“Ye are na Mary Morison!”

406.4    red-head priest tempered / The Seasons Johann Sebastian his clavier: Antonio Vivaldi is the red-head priest and composed the Four Seasons (see 12.137.7, 12.158.10); J.S. Bach composed the Well-Tempered Clavier (see 12.130.4). In music, tempered refers to adjusting the musical intervals of an instrument to equal temperament (Bach’s “well-tempered”).

406.8    Pegasus: winged horse of the muses; see 19.422.21. Also the ubiquitous old logo for Mobilgas.

406.17  That death should sing: from Shakespeare, King John V.vii (last scene), spoken by Prince Henry: “’Tis strange that death should sing.”

406.18  Vietnamese story: Kung Buddha Christos…: all three religions have a strong presence in Vietnamese culture. Possibly refers to the Cao Dai religion founded in Vietnam in 1926 as a synthesis of Taoism, Buddhism, Confucianism and Roman Catholicism, claiming they were all worshiping the same underlying spirituality.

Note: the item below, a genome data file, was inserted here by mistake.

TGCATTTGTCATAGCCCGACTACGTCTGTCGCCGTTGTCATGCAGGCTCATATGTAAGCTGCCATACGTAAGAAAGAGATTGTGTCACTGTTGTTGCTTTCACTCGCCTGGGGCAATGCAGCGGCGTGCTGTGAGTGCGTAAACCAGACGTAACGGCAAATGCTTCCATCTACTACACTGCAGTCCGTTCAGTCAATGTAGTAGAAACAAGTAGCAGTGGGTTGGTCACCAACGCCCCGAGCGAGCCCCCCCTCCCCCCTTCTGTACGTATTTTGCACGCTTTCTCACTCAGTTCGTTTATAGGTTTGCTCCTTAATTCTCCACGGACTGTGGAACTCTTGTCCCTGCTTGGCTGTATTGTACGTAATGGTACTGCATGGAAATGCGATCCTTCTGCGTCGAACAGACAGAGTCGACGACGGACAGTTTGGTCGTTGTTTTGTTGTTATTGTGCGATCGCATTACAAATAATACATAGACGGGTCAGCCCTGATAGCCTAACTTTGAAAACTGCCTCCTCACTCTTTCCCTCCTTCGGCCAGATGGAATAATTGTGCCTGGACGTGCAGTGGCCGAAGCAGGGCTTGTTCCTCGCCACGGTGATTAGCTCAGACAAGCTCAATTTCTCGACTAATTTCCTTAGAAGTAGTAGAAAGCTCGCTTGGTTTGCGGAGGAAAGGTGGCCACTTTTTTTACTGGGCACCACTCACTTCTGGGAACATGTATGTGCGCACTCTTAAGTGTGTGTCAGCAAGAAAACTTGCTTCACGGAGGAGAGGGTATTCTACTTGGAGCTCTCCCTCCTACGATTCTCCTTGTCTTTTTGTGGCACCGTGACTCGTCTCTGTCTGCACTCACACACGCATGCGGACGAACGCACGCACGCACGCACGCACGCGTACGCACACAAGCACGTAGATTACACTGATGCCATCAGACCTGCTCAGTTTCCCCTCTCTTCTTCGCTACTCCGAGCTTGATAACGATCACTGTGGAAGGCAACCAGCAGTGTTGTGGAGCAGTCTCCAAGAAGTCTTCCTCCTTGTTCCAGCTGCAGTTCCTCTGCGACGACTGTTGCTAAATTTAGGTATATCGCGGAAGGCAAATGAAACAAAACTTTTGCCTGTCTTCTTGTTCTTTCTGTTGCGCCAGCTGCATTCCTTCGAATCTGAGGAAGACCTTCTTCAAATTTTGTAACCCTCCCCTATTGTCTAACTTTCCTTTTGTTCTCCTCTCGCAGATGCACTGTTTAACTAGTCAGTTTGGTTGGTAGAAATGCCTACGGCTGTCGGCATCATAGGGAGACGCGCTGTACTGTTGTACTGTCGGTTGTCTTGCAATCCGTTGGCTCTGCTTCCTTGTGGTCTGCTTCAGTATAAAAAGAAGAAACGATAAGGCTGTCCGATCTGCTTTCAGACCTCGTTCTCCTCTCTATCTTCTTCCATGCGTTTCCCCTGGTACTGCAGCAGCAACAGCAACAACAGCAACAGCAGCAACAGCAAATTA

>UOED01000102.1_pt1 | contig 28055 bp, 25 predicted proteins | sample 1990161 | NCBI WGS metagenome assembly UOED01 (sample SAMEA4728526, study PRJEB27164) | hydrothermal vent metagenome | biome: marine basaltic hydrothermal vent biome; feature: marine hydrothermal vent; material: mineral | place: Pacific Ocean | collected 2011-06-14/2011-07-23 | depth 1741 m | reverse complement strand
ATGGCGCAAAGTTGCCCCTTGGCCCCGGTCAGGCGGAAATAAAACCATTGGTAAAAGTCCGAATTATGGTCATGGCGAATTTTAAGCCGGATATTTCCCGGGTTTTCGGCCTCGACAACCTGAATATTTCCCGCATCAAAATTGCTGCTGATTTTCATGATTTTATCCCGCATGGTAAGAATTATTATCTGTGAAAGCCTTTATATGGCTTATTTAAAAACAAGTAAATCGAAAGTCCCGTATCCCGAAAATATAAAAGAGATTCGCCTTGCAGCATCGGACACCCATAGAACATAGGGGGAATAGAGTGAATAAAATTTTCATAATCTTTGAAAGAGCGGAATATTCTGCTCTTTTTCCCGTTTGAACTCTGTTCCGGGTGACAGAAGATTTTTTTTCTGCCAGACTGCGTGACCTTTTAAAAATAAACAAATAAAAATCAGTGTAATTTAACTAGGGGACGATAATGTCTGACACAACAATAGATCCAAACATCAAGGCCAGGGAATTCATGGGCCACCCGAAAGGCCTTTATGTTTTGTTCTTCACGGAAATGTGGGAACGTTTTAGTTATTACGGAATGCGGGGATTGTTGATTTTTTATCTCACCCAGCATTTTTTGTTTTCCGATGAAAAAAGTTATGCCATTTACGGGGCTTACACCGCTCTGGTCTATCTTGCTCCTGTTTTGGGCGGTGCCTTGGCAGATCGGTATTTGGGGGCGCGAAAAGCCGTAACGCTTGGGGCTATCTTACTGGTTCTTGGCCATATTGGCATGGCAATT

406.20  ‘If it be now, ’tis not to come / if it be not to come…: from Shakespeare, Hamlet V.ii (qtd. Bottom 46, 106, 302, 358 and Prep+ 46):
Hamlet: Not a whit, we defy augury: there’s a special providence in fall of a sparrow. If it be now, ’tis not to come; if it be not to come, it will be now; if it be not now, yet it will come: the readiness is all: since no man has aught of what he leaves, what is’t to leave betimes? Let be.